Things got exciting last year when Google announced that it would be selecting one city in the United States to test drive its brand new Google Fiber service. That service would bring ultra high-speed Internet, one gigabit per second to be exact, to the select city.
After over a thousand cities applied to get the super-fast Internet, the search company selected Kansas City, Kansas as the first home to Google Fiber.
"After a careful review, today we're happy to announce that we will build our ultra high-speed network in Kansas City, Kansas," Milo Medin, Google's VP of Access Services, wrote on the Official Google Blog. "We've signed a development agreement with the city, and we'll be working closely with local organisations, businesses, and universities to bring a next-generation web experience to the community."
Medin wrote that his company's goal was "to find a location where [Google] could build efficiently, make an impact on the community and develop relationships with local government and community organisations."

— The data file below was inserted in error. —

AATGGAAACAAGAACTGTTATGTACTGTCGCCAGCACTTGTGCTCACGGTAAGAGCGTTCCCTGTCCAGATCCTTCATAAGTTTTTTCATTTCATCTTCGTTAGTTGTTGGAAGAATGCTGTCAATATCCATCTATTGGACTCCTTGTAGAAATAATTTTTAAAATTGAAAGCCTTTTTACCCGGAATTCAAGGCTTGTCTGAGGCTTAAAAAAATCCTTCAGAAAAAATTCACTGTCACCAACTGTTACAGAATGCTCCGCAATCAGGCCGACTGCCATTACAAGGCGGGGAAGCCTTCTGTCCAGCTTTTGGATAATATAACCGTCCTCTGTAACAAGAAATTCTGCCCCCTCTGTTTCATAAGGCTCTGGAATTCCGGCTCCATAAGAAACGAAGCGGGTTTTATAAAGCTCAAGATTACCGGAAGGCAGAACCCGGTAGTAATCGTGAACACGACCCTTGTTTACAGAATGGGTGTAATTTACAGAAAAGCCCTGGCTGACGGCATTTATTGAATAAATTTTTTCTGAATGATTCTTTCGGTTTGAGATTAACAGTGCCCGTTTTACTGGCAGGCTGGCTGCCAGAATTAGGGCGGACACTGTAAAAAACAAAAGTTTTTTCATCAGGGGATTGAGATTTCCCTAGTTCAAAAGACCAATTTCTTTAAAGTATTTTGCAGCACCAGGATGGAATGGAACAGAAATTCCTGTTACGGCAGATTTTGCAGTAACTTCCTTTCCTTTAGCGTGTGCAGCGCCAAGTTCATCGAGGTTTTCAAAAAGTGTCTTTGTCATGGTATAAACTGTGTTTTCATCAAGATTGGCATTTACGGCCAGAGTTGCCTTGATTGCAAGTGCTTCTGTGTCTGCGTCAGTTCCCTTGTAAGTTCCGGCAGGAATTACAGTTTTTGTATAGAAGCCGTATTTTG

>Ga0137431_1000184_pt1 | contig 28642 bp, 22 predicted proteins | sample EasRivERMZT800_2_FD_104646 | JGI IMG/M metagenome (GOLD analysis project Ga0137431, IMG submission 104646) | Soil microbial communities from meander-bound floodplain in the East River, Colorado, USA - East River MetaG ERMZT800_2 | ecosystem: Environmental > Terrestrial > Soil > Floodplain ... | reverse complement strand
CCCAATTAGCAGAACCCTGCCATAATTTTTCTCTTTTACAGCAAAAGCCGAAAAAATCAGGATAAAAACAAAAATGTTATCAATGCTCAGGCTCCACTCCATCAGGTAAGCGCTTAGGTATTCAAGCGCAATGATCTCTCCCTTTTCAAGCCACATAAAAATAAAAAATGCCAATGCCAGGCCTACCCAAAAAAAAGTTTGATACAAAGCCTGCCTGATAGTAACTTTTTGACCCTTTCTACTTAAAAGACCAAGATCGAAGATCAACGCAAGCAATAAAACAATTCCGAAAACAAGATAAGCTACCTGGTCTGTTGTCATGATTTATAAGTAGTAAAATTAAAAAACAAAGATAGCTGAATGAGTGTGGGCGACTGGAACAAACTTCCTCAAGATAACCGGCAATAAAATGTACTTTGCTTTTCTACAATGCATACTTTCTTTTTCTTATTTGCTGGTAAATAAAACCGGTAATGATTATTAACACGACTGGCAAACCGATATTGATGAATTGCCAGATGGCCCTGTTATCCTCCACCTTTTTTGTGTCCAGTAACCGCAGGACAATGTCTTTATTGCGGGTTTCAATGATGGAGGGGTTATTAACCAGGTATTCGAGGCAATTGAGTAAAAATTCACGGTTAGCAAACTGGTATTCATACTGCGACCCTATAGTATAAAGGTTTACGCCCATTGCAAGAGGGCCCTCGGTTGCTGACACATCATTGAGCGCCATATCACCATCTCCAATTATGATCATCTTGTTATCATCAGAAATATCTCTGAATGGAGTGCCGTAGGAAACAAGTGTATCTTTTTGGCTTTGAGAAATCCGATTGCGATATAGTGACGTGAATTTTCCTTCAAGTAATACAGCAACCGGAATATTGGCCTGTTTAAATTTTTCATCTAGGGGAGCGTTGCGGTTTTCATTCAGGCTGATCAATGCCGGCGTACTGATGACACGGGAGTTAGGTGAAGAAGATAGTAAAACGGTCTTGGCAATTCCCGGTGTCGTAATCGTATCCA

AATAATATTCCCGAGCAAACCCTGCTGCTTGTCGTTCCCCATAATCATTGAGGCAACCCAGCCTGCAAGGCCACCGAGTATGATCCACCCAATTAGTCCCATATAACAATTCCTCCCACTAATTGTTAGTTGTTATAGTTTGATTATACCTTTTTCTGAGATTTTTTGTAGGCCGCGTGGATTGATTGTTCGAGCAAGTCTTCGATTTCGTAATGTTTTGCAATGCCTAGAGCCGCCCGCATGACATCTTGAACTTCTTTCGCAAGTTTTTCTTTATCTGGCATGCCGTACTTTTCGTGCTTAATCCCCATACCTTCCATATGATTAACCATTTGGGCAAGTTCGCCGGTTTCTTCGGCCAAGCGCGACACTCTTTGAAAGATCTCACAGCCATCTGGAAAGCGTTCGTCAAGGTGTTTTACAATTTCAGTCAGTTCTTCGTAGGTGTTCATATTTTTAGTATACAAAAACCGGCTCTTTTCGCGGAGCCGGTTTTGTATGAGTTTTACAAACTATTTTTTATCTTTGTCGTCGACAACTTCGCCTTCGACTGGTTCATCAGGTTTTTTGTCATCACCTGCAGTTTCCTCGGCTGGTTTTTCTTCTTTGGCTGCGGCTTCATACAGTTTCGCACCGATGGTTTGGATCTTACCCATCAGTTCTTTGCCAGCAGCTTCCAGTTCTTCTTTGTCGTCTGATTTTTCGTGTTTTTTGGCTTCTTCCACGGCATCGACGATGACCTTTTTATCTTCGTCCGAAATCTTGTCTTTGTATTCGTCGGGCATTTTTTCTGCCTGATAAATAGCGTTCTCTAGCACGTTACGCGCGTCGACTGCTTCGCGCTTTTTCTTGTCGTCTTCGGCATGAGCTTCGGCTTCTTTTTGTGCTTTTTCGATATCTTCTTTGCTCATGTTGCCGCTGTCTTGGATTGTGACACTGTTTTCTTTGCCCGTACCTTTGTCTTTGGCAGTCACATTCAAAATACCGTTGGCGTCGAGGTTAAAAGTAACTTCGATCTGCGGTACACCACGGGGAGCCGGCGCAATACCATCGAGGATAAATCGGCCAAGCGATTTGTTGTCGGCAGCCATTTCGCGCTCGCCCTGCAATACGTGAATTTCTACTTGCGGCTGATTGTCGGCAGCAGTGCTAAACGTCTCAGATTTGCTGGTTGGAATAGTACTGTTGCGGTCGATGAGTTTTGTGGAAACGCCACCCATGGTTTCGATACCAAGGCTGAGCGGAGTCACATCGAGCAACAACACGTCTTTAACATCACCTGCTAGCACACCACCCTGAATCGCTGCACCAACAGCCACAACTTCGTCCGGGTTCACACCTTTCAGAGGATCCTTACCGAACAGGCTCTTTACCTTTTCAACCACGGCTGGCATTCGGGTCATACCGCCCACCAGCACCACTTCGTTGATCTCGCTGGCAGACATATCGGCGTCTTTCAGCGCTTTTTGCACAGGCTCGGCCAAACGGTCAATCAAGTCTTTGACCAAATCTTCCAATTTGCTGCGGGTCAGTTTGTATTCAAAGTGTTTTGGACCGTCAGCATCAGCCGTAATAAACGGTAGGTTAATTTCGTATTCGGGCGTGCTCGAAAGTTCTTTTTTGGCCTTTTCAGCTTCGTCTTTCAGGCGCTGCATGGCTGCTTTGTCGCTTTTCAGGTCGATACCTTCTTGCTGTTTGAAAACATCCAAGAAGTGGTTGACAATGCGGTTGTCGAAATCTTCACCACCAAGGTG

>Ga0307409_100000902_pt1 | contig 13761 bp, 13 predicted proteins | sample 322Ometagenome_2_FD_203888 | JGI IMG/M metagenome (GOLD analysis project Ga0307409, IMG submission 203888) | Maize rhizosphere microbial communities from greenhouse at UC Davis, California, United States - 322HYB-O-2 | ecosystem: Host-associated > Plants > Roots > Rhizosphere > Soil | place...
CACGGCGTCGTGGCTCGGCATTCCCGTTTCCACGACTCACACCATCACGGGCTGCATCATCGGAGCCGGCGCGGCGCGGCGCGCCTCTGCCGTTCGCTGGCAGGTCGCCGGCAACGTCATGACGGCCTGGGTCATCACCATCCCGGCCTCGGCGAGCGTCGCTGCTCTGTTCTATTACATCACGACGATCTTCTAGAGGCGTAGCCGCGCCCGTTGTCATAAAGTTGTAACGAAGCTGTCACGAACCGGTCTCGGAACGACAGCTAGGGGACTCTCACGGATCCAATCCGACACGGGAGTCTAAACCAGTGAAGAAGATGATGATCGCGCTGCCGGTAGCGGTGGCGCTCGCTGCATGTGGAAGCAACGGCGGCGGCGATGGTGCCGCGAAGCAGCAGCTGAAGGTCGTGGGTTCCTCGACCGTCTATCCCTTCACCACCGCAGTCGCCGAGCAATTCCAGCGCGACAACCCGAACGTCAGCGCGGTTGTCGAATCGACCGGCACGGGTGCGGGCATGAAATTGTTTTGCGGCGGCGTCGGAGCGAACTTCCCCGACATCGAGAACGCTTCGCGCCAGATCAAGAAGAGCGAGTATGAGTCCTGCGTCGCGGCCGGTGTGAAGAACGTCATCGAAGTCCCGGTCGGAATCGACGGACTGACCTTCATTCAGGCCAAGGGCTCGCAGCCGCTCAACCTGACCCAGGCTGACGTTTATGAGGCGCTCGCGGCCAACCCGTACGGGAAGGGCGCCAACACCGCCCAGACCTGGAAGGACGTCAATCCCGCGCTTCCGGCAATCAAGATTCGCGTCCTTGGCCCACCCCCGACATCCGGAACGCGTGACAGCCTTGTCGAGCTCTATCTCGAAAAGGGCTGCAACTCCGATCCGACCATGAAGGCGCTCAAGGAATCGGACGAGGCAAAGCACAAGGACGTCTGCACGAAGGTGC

He said, "We've found this in Kansas City. We'll be working closely with local organisations including the Kauffman Foundation, KCNext, and the University of Kansas Medical Center to help develop the gigabit applications of the future."
Kansas City won't be the only American city to get Google Fiber either. Medin also mentioned that Google would be bringing the service to other cities in the future. Kansas City-area residents can expect to be able to use the service in early 2012, pending aproval from the city's Board of Commissioners.